A few days ago, we celebrated OpenNebula’s fourth birthday! We took a look back at how the project has grown in the last four years.

C12G Labs released OpenNebula 3.0 Pro, and a new version of the VMWare addon. In fact, the VMWare addon, with extended features developed by C12G Labs, will now be included with OpenNebula, starting with version 3.2.

Community

openSUSE 12.1 was recently released, with OpenNebula included in their Virtualization and Cloud repository.

OW2 announced its first CompatibleOne Cloud Broker Demonstration, enabling the deployment of applications across different OpenNebula and OpenStack cloud computing heterogeneous infrastructures.

Ken Barber (from Puppet Labs) gave a talk on Puppet and OpenNebula at the London Puppet Users Meetup. You can see a video of his talk here.

The National Institute of Advanced Industrial Science and Technology (AIST), Japan’s largest public research organization, was added to our list of featured users.

Finally, we were glad to see that most of the cloud providers in EGI (European Grid Infrastructure) are using OpenNebula.

Outreach

We have the following upcoming events:

  • OpenNebula will participate in the Open Source Virtualization and Cloud devroom at FOSDEM 2012 (Free and Open source Software Developers’ European Meeting), Brussels, Belgium, February 4-5, 2012.
  • A workshop on basic and advanced use of OpenNebula will take place in the Open Source Datacenter Conference (OSDC) in Nuremberg, Germany, April 24-26, 2012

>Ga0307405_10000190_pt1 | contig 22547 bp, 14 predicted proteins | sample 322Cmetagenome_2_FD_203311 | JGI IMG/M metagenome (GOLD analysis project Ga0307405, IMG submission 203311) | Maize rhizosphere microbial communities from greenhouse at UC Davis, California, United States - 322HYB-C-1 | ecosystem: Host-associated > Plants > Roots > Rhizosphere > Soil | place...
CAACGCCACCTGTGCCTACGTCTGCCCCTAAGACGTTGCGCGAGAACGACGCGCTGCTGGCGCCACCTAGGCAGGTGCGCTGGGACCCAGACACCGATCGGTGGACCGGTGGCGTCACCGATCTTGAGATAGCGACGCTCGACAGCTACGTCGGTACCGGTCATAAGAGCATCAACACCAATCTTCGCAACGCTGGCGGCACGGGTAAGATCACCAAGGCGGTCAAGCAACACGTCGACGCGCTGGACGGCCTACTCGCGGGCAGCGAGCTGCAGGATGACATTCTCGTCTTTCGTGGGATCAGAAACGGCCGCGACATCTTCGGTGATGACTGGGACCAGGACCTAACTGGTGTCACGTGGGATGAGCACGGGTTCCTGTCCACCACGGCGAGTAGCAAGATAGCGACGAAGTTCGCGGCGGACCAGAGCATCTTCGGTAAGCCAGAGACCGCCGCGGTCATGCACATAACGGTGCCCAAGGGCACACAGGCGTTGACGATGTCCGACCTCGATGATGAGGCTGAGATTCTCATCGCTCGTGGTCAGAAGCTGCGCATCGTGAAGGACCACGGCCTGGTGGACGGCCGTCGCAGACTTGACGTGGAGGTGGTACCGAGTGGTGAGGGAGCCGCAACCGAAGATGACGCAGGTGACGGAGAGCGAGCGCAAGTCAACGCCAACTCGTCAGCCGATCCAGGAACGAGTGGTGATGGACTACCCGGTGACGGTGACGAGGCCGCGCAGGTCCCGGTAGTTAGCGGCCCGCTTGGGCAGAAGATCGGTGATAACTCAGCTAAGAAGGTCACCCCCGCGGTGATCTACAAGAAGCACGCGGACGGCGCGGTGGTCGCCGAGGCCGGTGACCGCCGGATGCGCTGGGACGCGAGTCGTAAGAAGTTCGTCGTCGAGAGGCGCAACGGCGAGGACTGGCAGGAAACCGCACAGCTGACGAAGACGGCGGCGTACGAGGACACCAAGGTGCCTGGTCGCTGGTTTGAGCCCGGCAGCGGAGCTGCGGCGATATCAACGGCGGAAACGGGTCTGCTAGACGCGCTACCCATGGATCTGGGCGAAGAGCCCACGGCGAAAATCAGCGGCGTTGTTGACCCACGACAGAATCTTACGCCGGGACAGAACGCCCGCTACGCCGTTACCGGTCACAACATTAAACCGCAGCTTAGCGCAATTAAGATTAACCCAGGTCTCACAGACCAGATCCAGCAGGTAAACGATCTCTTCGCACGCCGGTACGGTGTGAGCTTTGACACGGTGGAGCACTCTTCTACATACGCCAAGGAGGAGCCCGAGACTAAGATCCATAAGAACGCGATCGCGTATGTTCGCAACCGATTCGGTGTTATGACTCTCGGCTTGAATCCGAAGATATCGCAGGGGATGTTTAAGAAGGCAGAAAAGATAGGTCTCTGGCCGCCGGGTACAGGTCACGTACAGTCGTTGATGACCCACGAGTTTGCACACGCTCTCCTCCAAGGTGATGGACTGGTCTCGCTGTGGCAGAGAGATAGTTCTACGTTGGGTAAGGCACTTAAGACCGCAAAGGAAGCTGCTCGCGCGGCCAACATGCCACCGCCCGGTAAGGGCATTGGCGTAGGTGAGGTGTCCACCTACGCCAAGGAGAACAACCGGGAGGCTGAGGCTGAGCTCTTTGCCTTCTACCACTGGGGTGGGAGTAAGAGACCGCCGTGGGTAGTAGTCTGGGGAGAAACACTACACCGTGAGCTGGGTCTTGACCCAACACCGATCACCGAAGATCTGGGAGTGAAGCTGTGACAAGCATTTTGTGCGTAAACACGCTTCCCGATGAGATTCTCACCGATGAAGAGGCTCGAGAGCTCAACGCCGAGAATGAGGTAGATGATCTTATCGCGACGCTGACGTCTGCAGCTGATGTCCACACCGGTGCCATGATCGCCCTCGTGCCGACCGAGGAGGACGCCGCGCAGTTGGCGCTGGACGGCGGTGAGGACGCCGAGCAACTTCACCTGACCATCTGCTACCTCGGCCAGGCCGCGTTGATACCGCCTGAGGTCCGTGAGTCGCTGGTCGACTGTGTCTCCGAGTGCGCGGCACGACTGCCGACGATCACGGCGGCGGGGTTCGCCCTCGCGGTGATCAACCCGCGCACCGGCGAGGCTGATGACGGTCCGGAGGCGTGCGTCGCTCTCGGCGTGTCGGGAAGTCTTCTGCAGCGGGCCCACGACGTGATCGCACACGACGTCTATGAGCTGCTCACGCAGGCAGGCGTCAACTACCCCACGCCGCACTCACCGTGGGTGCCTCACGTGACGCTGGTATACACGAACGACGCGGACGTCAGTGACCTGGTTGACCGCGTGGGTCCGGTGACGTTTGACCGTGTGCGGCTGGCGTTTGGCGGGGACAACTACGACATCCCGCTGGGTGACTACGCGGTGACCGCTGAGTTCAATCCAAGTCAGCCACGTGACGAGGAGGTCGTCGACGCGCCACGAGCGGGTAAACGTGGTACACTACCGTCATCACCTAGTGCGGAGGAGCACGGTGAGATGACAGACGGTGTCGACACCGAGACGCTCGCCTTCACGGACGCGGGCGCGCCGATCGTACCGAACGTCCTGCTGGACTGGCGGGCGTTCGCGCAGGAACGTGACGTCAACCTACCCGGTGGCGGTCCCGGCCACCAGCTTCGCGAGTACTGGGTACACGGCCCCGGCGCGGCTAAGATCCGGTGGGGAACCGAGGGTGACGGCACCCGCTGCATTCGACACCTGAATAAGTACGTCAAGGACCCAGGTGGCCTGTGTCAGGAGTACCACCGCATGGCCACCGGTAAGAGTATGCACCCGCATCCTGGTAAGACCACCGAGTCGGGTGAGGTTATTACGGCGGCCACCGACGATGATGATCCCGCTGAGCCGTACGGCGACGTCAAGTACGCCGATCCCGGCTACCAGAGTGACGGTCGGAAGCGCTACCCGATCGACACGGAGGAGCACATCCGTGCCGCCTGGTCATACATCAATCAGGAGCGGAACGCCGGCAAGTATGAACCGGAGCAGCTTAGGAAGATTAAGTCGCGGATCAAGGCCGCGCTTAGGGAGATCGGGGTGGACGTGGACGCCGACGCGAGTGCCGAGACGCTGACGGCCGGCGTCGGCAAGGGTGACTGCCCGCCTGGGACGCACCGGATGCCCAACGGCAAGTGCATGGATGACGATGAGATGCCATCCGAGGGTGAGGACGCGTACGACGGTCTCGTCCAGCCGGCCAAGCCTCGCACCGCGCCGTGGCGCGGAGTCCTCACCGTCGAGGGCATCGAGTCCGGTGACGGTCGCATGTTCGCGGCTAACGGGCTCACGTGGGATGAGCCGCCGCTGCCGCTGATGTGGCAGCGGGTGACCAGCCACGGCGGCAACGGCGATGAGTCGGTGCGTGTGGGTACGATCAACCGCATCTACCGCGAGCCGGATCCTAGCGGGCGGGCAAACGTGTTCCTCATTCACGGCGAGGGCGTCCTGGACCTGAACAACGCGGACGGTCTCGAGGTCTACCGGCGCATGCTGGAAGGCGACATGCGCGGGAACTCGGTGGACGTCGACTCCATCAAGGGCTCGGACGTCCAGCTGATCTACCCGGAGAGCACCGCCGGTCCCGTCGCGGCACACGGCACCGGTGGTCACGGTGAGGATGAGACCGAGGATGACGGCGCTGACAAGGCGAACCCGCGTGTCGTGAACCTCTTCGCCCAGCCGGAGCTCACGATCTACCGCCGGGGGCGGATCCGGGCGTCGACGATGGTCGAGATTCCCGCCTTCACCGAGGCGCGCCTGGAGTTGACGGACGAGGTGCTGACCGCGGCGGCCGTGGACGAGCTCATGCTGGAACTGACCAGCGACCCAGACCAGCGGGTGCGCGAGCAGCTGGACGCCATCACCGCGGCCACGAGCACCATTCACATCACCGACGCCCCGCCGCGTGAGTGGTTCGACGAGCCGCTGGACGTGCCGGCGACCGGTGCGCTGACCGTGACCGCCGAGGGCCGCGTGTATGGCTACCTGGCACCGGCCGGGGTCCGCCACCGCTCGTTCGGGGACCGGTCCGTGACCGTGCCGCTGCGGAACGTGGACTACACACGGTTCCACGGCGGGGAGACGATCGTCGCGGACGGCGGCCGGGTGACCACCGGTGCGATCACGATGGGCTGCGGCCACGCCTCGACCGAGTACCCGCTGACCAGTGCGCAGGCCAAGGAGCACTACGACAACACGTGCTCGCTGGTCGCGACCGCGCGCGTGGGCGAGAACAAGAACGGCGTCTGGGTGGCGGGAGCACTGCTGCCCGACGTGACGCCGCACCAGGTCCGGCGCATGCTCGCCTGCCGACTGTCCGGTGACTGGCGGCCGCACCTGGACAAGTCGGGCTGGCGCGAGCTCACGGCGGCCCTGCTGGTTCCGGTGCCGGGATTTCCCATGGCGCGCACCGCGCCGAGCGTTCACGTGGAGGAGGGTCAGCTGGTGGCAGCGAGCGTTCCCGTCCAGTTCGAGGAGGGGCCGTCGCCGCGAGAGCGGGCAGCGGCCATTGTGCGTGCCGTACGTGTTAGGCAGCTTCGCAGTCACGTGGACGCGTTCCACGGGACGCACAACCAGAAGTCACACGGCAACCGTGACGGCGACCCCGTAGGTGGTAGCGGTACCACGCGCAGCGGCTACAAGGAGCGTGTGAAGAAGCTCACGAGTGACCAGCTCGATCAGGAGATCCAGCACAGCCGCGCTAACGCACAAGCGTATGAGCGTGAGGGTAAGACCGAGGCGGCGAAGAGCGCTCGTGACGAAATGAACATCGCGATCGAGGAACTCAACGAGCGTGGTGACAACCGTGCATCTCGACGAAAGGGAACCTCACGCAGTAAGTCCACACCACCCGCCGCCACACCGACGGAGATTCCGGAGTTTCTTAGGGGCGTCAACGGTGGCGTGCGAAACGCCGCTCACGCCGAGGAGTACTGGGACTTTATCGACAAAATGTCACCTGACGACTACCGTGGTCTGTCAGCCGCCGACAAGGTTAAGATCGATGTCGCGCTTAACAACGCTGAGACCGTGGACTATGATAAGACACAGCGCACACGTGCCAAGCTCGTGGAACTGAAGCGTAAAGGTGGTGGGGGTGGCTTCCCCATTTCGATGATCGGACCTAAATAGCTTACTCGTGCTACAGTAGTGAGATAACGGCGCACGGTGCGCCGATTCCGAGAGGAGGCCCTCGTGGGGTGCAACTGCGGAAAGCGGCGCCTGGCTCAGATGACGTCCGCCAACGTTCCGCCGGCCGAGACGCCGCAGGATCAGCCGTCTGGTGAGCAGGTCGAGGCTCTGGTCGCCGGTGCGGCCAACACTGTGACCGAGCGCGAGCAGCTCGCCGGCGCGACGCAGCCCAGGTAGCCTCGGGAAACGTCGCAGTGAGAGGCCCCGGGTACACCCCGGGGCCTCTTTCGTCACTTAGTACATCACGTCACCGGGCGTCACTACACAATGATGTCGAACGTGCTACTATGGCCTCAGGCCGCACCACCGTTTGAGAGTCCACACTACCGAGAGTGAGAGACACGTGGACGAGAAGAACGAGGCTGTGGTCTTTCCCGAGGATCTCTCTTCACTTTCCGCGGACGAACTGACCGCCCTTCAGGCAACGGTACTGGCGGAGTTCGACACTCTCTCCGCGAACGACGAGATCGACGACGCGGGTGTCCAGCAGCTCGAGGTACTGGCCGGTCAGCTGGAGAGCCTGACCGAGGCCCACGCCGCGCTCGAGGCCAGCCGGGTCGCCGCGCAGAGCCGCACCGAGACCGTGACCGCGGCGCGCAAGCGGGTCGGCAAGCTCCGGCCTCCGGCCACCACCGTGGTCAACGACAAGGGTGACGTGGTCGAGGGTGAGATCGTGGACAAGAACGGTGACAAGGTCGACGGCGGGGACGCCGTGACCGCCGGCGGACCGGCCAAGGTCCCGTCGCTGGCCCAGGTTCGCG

Remember that you can see slides and resources from past events in our Outreach page.

OpenNebula Newsletter – November 2011

Here’s our monthly newsletter with the main news from the last month, including what you can expect in the coming month.

Technology

After the release of OpenNebula 3.0, we’ve continued to highlight some of its features. In particular, many features are the result of feedback from the High Performance Computing community. In the blog post Building a Cloud for High Performance Computing we highlighted many of the requirements from this community, and how OpenNebula meets those requirements.

This month we also released development versions of two new extensions for OpenNebula: Microsoft Hyper-V drivers and Xen Cloud Platform (XCP) drivers, as a result of our collaboration with Microsoft and with the Xen project, respectively.

C12G Labs also released a new version of its OpenNebula Addons, including the LDAP Authentication Module, the Accounting Toolset, and the VMware Driver. All of these have been updated for OpenNebula 3.0.

Community

CERN continues to succesfully use OpenNebula in production in several departments. A recent presentation from their IT Department provides a summary of their experiences with OpenNebula within lxcloud for batch virtualization and public cloud services. They recently contributed a blog post describing their experiences in building a private cloud in the Engineering Department at CERN.

This last month, more organizations were added to our list of featured users or announced updates in their OpenNebula offerings, including leading research centers like DESY (Germany’s larger accelerator center), and companies like ZeroNines, ClassCat and IPPON Technologies.

André Monteiro, from the Institute of Electronics and Telematics Engineering of Aveiro, contributed a detailed guide on how to use Windows VMs with OpenNebula.

We were excited to hear that the UK’s Cabinet Office lists OpenNebula as an open-source alternative to proprietary solutions for cloud computing. The Canadian Cloud Best Practices Council has also been exploring OpenNebula, and is preparing a white paper on how the OpenNebula can be used for Government Cloud Computing.